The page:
Iconoclasm also affected many levels of society, especially the icon painters themselves, chiefly monks, who were prosecuted for continuing to produce icons, and monastic communities which resisted iconoclasm – for instance Stoudios and Chora, both in the capital. Iconophile monks were exiled to various locations; others who embraced the change to iconoclasm were installed at these and other previously iconophile centres. Similarly, all those who continued to venerate icons at home, notably women, ran the risk of prison or worse. When St Stephen and his companions were incarcerated on Constantine V’s orders, the wife of the prison officer is said to have brought her own icons to them in secret, so that they could maintain their venerations. Clerics on both sides, who stood by their theology and refused to compromise, were affected: iconophile Patriarchs Germanos and Nikephoros were forced to retire; Paul abdicated (something very unusual in Byzantium); the iconoclast bishops who disrupted the Council of 786 were punished, and Patriarch John the Grammarian, who refused to resign in 843, was sent into exile.

But probably the most significant sector affected was the military, such as the soldiers who became convinced iconoclasts under Constantine V, when he led them to major victories over both Arabs and Bulgars in the mid-eighth century. In their eyes, correct iconoclast theology brought military triumphs over the external enemies of Byzantium. Outside the empire, reactions recorded in other Christian centres indicate how seriously icon veneration was taken. In his monastery near Jerusalem, St John of Damascus (c. 675–753/4) elaborated a defence of the holy icons. In Rome, iconoclast theology was seen as another eastern heresy, like Monotheletism, and was firmly opposed. Farther north, however, Frankish theologians were shocked at the idolatrous aspects of iconophile justifications, when they learnt about them in a faulty translation of the acts of the 787 Council. Even beyond the imperial frontiers, the arguments and consequences of iconoclasm were considered significant.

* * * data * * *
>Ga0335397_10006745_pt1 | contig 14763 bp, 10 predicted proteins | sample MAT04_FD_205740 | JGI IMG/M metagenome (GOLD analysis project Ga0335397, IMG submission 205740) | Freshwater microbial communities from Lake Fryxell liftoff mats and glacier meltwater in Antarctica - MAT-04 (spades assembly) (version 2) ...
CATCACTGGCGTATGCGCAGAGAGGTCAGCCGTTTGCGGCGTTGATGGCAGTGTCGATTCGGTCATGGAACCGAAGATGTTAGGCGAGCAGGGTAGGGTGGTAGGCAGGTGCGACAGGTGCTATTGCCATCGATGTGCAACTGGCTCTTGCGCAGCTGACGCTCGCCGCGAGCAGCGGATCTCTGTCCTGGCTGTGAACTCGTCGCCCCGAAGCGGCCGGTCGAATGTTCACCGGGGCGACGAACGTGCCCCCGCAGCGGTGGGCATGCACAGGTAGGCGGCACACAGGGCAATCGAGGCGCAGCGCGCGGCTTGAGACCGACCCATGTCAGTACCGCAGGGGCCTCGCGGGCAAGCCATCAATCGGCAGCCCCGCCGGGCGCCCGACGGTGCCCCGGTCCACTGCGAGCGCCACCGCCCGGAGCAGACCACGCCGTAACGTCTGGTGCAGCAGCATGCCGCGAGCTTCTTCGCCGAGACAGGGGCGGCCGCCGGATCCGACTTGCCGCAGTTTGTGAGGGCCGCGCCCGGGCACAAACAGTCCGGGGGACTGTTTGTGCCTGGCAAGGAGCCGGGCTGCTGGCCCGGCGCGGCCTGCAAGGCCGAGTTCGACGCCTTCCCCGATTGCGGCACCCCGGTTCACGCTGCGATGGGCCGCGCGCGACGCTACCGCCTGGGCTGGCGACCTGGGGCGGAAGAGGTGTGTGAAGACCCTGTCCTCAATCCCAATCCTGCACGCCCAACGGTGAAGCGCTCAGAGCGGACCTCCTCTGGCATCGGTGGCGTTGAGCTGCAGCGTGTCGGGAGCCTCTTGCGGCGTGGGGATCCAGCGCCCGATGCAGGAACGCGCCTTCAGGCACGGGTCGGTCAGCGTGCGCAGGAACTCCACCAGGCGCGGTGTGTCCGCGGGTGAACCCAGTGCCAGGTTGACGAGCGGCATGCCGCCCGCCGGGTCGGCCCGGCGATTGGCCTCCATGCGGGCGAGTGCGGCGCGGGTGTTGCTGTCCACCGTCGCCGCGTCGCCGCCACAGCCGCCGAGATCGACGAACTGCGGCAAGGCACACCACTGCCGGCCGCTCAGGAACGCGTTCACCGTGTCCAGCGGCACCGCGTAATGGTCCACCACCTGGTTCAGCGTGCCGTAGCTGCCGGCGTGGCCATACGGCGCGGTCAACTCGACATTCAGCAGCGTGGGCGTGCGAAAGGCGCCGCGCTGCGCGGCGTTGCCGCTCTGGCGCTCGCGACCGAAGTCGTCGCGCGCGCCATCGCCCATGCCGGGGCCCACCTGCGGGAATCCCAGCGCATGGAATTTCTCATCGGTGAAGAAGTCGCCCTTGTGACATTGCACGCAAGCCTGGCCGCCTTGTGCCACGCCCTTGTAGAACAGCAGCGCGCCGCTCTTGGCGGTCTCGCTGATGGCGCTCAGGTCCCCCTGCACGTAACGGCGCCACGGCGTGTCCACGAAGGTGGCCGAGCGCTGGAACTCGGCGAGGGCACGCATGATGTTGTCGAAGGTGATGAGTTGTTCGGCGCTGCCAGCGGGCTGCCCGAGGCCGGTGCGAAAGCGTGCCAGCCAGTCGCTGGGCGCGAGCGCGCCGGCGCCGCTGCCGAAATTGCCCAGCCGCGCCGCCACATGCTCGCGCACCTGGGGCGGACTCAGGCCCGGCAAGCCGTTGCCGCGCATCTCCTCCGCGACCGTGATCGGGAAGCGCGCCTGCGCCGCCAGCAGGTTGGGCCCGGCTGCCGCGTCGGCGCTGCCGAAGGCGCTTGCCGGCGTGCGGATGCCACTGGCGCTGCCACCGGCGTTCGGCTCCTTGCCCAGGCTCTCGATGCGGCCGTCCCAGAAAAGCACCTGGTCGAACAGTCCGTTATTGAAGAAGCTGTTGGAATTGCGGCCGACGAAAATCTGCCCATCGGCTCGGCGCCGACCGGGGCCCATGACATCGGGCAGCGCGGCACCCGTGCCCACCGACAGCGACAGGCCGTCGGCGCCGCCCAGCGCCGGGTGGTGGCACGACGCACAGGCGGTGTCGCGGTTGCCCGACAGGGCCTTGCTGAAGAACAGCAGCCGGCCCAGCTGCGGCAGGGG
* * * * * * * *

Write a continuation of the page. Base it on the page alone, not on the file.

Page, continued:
Perhaps the most telling sign that iconoclasm had profound repercussions lies in the efforts made by iconophiles to efface all knowledge of it. For several decades after 843, Patriarch Photios feared a revival and wrote about the dangers of iconoclasm, suggesting that the policy retained power and force even when condemned. He was proved wrong. But the destruction of iconoclast theology was not completely successful, for during the European Reformation those Protestants critical of religious imagery cited precisely the same texts and concepts derived from the Byzantine experience. Comparison with the later experience of iconoclasm also confirms the underlying causes of Christian anxiety about religious images: icons had a similar function to representations of the old pagan gods. All the ancient practices were reproduced in the veneration of icons: they were kissed and adored; candles and lamps with incense were burned in front of them; and prayers were addressed to the holy persons represented. The iconoclasts condemned such behaviour as a new form of pagan idolatry, which generated a superstitious belief that the painted wood could respond. Muslims had also noticed the similarity and claimed that it made Christianity ‘like the religion of the people of the idols’. Hence the iconophiles’ determination to distinguish Christian from pagan icons, and veneration from true worship, which is reserved for God alone. This is still a sensitive issue in some orthodox circles today.